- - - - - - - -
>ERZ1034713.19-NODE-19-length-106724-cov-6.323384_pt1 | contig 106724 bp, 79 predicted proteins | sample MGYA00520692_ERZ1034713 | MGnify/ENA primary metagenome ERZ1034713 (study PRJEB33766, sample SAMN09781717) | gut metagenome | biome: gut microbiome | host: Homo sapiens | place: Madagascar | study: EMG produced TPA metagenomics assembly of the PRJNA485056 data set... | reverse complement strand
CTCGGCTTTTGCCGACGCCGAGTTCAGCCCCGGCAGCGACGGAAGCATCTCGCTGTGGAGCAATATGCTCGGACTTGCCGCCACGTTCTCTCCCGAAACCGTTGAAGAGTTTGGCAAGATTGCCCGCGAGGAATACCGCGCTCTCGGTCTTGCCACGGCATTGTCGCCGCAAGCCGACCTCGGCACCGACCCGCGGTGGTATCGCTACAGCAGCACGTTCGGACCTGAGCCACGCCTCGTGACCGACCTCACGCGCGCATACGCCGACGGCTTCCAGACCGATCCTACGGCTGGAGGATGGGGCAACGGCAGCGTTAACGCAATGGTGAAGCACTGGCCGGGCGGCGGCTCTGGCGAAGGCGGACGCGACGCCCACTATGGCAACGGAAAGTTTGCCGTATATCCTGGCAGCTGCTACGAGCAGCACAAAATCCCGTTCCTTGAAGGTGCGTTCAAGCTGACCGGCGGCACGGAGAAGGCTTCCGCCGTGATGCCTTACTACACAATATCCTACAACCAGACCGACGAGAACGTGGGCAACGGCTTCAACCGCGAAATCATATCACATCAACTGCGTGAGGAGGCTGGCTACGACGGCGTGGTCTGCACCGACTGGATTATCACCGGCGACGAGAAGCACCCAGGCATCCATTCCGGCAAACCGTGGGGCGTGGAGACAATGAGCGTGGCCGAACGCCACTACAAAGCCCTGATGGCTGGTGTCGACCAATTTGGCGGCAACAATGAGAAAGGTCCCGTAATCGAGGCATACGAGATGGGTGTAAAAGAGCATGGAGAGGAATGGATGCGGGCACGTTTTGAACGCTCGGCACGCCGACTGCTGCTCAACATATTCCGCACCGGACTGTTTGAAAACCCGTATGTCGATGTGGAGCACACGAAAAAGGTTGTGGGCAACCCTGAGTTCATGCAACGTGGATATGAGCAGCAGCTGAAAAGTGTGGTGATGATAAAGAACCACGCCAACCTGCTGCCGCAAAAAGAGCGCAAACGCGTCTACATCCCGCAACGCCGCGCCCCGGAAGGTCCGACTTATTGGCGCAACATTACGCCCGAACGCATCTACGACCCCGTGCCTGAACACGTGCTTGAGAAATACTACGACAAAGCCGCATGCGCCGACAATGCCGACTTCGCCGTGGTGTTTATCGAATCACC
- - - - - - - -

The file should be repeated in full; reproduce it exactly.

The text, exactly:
>ERZ1034713.19-NODE-19-length-106724-cov-6.323384_pt1 | contig 106724 bp, 79 predicted proteins | sample MGYA00520692_ERZ1034713 | MGnify/ENA primary metagenome ERZ1034713 (study PRJEB33766, sample SAMN09781717) | gut metagenome | biome: gut microbiome | host: Homo sapiens | place: Madagascar | study: EMG produced TPA metagenomics assembly of the PRJNA485056 data set... | reverse complement strand
CTCGGCTTTTGCCGACGCCGAGTTCAGCCCCGGCAGCGACGGAAGCATCTCGCTGTGGAGCAATATGCTCGGACTTGCCGCCACGTTCTCTCCCGAAACCGTTGAAGAGTTTGGCAAGATTGCCCGCGAGGAATACCGCGCTCTCGGTCTTGCCACGGCATTGTCGCCGCAAGCCGACCTCGGCACCGACCCGCGGTGGTATCGCTACAGCAGCACGTTCGGACCTGAGCCACGCCTCGTGACCGACCTCACGCGCGCATACGCCGACGGCTTCCAGACCGATCCTACGGCTGGAGGATGGGGCAACGGCAGCGTTAACGCAATGGTGAAGCACTGGCCGGGCGGCGGCTCTGGCGAAGGCGGACGCGACGCCCACTATGGCAACGGAAAGTTTGCCGTATATCCTGGCAGCTGCTACGAGCAGCACAAAATCCCGTTCCTTGAAGGTGCGTTCAAGCTGACCGGCGGCACGGAGAAGGCTTCCGCCGTGATGCCTTACTACACAATATCCTACAACCAGACCGACGAGAACGTGGGCAACGGCTTCAACCGCGAAATCATATCACATCAACTGCGTGAGGAGGCTGGCTACGACGGCGTGGTCTGCACCGACTGGATTATCACCGGCGACGAGAAGCACCCAGGCATCCATTCCGGCAAACCGTGGGGCGTGGAGACAATGAGCGTGGCCGAACGCCACTACAAAGCCCTGATGGCTGGTGTCGACCAATTTGGCGGCAACAATGAGAAAGGTCCCGTAATCGAGGCATACGAGATGGGTGTAAAAGAGCATGGAGAGGAATGGATGCGGGCACGTTTTGAACGCTCGGCACGCCGACTGCTGCTCAACATATTCCGCACCGGACTGTTTGAAAACCCGTATGTCGATGTGGAGCACACGAAAAAGGTTGTGGGCAACCCTGAGTTCATGCAACGTGGATATGAGCAGCAGCTGAAAAGTGTGGTGATGATAAAGAACCACGCCAACCTGCTGCCGCAAAAAGAGCGCAAACGCGTCTACATCCCGCAACGCCGCGCCCCGGAAGGTCCGACTTATTGGCGCAACATTACGCCCGAACGCATCTACGACCCCGTGCCTGAACACGTGCTTGAGAAATACTACGACAAAGCCGCATGCGCCGACAATGCCGACTTCGCCGTGGTGTTTATCGAATCACC